You've probably heard that, no matter how much planning goes into a house, there are always things that are regretted once it's done. One of the things at the top of my list of Regrets That Are Totally My Fault are the windows in the back of the house. I have no idea why it didn't occur to me that, although I knew I wanted the look of colonial window panes at the front of the house, I didn't have to have all that distracting window pane stuff in the windows looking out into our huge backyard. I guess it's because the past several houses we've lived in have had those fake window panes everywhere, and I didn't even realize I could choose to do some that way and not others. Super huge DUH, I know. Sigh. I'm trying really hard not to kick myself too much for things that are too late, but I still find myself kicking hard on that one.
You may have noticed the similarities between our previous house in North Carolina and this one...that's because there were lots of things that I really liked about the exterior of that house and carried them to this one. The inside is significantly different though - there were some things about that other floor plan that really irked me.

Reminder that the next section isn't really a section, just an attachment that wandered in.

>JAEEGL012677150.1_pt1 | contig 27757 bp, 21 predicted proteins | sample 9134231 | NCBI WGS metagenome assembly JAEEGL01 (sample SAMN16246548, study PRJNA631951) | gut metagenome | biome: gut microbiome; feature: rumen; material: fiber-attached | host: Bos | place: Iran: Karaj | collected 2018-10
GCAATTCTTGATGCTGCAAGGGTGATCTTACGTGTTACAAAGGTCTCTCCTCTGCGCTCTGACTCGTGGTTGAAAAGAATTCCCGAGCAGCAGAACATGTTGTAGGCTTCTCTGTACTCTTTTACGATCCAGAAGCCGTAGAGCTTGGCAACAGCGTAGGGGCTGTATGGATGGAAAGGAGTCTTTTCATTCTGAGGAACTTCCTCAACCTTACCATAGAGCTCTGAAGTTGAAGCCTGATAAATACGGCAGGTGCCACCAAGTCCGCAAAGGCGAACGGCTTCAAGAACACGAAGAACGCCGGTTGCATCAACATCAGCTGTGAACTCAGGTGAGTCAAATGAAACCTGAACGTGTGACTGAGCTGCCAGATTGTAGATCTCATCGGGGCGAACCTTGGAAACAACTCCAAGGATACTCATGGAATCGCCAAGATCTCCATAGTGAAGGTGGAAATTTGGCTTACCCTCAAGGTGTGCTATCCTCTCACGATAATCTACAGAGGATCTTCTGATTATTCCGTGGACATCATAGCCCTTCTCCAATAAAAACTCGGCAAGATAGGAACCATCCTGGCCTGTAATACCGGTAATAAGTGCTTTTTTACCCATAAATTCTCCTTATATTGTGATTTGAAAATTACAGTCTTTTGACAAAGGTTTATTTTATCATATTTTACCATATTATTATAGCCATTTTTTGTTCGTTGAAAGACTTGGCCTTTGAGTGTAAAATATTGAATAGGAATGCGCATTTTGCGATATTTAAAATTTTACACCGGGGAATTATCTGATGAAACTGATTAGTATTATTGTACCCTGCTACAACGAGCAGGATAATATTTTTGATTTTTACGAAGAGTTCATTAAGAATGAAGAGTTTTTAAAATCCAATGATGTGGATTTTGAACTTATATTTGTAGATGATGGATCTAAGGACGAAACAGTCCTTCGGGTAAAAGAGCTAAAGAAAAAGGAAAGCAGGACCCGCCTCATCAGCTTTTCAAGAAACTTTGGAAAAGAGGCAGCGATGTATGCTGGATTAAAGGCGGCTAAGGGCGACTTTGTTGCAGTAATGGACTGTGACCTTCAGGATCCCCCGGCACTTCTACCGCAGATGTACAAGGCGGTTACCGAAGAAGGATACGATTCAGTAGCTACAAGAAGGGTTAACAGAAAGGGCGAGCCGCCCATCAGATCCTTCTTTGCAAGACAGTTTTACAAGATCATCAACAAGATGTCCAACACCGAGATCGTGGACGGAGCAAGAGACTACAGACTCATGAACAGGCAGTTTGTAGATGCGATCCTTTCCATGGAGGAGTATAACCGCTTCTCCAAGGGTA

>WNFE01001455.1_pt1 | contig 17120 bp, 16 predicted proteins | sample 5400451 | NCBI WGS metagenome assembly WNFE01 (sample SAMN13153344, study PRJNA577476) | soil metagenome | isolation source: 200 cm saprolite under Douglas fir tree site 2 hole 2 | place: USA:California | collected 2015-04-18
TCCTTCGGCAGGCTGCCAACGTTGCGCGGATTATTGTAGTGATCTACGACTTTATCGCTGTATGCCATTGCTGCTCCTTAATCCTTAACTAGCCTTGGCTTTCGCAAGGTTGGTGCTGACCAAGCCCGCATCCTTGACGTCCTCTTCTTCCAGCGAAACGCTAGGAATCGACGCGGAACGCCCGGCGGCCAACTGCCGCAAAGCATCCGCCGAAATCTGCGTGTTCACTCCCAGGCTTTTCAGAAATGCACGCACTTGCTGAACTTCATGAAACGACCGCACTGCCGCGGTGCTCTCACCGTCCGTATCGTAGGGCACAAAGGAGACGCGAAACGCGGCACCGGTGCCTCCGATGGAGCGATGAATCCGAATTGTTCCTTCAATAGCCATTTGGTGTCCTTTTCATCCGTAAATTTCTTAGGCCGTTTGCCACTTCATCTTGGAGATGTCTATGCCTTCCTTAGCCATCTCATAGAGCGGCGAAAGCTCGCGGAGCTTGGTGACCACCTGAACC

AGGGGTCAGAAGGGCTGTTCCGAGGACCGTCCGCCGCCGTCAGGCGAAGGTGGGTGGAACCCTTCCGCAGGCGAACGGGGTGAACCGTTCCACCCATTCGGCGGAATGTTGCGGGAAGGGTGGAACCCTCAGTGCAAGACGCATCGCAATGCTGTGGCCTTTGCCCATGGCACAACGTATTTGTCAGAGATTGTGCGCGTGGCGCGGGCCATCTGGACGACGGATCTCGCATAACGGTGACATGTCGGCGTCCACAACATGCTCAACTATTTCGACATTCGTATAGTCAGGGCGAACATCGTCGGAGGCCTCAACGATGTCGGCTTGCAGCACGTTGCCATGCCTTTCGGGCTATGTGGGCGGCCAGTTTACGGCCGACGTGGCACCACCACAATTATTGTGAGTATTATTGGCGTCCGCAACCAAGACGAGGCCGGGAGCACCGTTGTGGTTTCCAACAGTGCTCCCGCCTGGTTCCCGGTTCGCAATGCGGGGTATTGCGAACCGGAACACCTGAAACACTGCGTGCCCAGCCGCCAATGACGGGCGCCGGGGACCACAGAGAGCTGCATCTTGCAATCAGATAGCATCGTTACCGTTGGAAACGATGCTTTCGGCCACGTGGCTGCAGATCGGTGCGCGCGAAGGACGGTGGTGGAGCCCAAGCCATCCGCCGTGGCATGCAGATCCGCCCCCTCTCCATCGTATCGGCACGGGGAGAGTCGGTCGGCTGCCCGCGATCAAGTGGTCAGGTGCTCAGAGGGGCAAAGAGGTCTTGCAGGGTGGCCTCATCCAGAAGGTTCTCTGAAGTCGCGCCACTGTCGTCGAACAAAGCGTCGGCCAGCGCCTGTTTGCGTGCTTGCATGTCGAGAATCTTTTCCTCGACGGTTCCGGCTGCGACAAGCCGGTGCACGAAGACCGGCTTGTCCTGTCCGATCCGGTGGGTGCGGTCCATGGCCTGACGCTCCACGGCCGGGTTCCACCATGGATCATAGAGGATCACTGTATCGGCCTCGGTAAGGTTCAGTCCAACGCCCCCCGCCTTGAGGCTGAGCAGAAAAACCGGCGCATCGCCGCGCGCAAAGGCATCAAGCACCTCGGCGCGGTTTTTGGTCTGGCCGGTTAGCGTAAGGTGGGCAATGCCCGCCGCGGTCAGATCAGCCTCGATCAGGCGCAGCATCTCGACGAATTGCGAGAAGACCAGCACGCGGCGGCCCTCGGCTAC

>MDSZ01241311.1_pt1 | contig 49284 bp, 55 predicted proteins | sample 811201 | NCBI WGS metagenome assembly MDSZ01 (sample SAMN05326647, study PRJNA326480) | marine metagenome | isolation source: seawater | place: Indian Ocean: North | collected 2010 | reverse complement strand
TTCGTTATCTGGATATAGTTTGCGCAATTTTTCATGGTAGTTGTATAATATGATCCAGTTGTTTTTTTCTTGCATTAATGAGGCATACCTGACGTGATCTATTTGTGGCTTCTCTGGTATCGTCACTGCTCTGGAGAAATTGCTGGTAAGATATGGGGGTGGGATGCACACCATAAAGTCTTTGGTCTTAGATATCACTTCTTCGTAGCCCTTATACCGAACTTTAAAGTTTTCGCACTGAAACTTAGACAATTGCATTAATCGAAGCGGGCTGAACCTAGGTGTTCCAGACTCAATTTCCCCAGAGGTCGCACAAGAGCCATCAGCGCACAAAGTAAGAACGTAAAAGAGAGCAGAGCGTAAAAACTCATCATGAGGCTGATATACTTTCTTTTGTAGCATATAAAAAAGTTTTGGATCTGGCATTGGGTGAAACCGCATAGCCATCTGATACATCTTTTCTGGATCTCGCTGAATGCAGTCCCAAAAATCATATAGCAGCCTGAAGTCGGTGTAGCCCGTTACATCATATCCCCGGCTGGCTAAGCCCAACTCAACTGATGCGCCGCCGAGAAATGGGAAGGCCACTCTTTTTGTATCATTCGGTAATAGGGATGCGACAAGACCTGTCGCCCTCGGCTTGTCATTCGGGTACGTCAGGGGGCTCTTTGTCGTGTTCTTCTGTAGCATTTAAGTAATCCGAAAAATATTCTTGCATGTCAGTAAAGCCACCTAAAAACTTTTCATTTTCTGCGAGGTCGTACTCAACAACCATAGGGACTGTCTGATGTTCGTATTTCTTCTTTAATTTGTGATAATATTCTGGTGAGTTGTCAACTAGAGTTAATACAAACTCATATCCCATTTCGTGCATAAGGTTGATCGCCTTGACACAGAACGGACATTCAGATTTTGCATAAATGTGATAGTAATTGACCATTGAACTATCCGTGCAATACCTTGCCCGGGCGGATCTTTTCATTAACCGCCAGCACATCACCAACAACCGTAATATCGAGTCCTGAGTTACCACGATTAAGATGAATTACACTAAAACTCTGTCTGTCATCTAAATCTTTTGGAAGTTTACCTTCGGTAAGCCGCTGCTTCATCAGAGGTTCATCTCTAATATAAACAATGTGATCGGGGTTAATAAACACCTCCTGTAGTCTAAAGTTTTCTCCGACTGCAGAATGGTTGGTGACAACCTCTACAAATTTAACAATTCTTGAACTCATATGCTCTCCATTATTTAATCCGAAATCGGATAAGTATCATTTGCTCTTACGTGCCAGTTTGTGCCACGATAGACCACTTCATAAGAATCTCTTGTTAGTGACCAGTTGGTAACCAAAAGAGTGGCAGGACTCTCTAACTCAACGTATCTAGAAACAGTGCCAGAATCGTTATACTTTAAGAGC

The trim guy was fantastic. He did such a good job on all the very extensive trim that I had designed for the main floor. And I'm so glad I didn't have to mess with all that crown molding around the coffered ceiling myself!
This is one of the projects that I built - it's a plate rack so I can have my beloved rotating plate collection on the wall without putting a million nail holes in the walls all the time. It's not painted yet in this picture, in case you were wondering.
I designed the mantle, but the trim guys built it for me. Sweet. I had them adapt huge crown molding to lay flat and surround the firebox with mitered corners. I love how it turned out - not too traditional, not too modern. My job was to install the marble mosaic tile (pics of that coming later) around the gas firebox.
The stairs were meticulously built by the trim guy - they turned out beautifully. I had him use white oak for the treads instead of the typical red oak so the color would more closely match the hues of the planed hickory hardwood floor. There wasn't much red in the flooring, and I didn't want the stairs to be reddish. They were stained darker than the floor for more contrast.